WIKIMEDIA, VMENKOVImagine trying to do scientific research without access to the majority of work previously published in the primary literature. As an undergraduate at the University of the Philippines 5 years ago, this was exactly the situation I faced as I began my thesis project researching neuroactive peptides in sea snails. My school did not have subscriptions to the online academic journal databases that are ubiquitous at universities in the developed world, so I got creative. I reached out to the authors of papers relevant to my research, asking for copies of their articles and more information about their research. Often, I was successful. Other times, however, the researchers simply sent me paywalled links I could not access, or did not respond at all, perhaps because they never received my queries. Many academic servers automatically filter emails which do not come from addresses that end with .edu, and many 3rd world schools do not have dedicated email addresses for their students. I was sending my correspondence using a Yahoo account, so my emails may have not been getting through in the first place. In the end, I was forced to depend on the open-access journals in my field, the list of which I had practically memorized by the end of my senior year.
Now a graduate student at the SUNY Upstate Medical University in the United States, I consider myself fortunate to have free access to most of the journals I need. But the recent suicide of internet activist and RSS inventor Aaron Swartz has brought these old memories back. Swartz fought for open-access to the same peer-reviewed journal articles that I struggled to obtain in college. After his death, researchers around the world commemorated Swartz through a Twitter tribute sharing their articles freely through social media under the hash tag #PDFTribute. And now, other open-access advocates must take up the fight.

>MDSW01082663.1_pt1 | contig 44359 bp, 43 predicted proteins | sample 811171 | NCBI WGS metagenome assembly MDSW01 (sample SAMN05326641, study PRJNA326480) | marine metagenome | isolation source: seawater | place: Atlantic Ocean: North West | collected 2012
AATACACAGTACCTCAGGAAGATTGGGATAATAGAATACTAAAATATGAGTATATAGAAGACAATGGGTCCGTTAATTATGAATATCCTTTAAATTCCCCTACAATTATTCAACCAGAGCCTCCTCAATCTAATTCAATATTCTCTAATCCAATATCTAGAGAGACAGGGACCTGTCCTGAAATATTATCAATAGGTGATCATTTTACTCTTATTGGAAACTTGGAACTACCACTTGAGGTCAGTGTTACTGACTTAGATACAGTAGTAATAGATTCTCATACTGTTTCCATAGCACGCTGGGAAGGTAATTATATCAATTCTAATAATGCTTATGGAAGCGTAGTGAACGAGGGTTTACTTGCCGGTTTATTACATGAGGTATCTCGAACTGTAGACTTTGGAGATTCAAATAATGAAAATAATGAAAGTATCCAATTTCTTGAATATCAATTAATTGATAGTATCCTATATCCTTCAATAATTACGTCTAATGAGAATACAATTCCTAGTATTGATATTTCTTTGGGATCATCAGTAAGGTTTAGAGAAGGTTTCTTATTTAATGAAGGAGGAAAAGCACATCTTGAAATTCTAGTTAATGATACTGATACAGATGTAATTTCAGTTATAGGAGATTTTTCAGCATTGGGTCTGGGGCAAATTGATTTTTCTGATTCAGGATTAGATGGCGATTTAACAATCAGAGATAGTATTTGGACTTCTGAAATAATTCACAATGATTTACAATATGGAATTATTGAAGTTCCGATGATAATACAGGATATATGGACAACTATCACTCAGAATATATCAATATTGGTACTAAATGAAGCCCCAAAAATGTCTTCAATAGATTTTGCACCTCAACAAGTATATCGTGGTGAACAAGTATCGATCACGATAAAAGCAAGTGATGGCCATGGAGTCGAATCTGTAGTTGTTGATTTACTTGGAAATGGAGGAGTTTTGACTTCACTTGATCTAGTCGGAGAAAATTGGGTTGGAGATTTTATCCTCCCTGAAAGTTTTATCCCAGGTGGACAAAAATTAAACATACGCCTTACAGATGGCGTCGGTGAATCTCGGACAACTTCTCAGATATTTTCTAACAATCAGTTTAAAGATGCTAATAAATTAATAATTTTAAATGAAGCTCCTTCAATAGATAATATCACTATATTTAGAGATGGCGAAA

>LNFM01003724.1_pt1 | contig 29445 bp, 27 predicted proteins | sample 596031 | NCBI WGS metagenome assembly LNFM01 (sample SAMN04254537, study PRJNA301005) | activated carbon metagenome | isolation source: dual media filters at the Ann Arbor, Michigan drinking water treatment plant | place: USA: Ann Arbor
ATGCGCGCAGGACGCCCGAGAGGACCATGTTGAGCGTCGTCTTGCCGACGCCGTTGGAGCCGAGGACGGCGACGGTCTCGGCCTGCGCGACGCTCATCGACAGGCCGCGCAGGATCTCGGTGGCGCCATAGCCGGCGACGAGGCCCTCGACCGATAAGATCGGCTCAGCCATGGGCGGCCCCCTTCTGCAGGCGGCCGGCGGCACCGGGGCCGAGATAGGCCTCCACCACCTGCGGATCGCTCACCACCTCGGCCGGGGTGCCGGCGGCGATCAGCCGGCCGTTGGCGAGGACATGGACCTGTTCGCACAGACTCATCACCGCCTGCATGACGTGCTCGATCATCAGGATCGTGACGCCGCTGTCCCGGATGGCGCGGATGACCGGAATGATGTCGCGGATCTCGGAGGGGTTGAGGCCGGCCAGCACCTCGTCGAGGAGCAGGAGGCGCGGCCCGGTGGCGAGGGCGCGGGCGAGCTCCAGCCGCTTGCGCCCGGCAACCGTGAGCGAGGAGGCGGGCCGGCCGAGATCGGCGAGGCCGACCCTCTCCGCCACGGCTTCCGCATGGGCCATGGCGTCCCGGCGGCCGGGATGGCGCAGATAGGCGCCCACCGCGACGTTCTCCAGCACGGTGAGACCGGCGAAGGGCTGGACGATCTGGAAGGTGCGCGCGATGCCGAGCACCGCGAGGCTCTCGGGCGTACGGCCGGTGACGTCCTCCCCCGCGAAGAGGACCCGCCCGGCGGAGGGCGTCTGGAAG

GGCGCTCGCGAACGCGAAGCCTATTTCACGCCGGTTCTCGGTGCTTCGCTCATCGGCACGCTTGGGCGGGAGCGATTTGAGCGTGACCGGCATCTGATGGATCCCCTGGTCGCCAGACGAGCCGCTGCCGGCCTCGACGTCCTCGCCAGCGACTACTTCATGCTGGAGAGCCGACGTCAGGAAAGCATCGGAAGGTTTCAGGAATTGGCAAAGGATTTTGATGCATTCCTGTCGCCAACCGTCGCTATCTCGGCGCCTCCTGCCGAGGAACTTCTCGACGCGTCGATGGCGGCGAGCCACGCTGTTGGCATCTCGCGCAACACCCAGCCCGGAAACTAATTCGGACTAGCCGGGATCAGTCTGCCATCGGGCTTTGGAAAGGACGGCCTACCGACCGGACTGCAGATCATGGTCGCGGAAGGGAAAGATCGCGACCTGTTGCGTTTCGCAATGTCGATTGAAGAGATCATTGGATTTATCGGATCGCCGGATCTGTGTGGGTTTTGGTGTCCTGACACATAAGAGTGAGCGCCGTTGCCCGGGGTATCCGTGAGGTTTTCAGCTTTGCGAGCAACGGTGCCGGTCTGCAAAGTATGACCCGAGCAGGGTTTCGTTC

While subscription-based publishers are not giving in easily to the open-access push, researchers are ultimately responsible for the accessibility of their research. They should take charge of their work, depositing it into an open-access repository compatible with existing rules from subscription-based publishers, and push for an open-access policy at their institution.
These actions would not only benefit students and researchers in developing countries and around the world, but would also increase the visibility, audience, and impact of the research—an obvious benefit to the scientists who conducted it. Furthermore, they will never again have to find and forward a particular requested article—a time-consuming obligation for popular articles—and the article will be indexed by Google and other search engines, where it will be discovered by more potential readers.
Many researchers are already on the right track, with more than 2,000 open-access repositories now in place at institutions around the world, according to OpenDOAR, a directory of open-access repositories. And that number has increased dramatically over the past few years. My hope is that these repositories become a standard fixture in academic institutions around the world, empowering more and more people to explore scientific solutions to all sorts of problems that plague society.
If you’re at an institution that does not yet have an open-access policy in place, start one. The Harvard Open-access Project maintains a guide to good practices for open-access, which lists a step-by-step process of drafting and implementing an open-access policy that can be tailored to the needs of a specific institution. This includes information on how to educate faculty about implementing an open-access policy, how to disseminate articles, how to develop an institutional repository for published articles, and how to maintain that repository. Further, the guide includes many examples of open-access policies from institutions around the world and provides tips on handling many common concerns, including questions on how to comply with the rules of the article’s publisher and whether a faculty member can opt-out of the policy.
Beyond the benefits listed above to both the researchers depositing their work and those gaining access to it, open-access repositories ensure the long-term preservation of the scientific literature. For example, what if the corresponding author passes away? To this problem, Swartz, forward-looking as ever, provides us with an answer. Upon his death, he instructed that all the contents of his hard drives be made publicly available. Let’s follow his example and leave our intellectual legacy for the world to see.
Cherry Mae Ignacio is a PhD candidate in the Biochemistry and Molecular Biology program at SUNY Upstate Medical University, where she studies how the brain is damaged by alcoholism.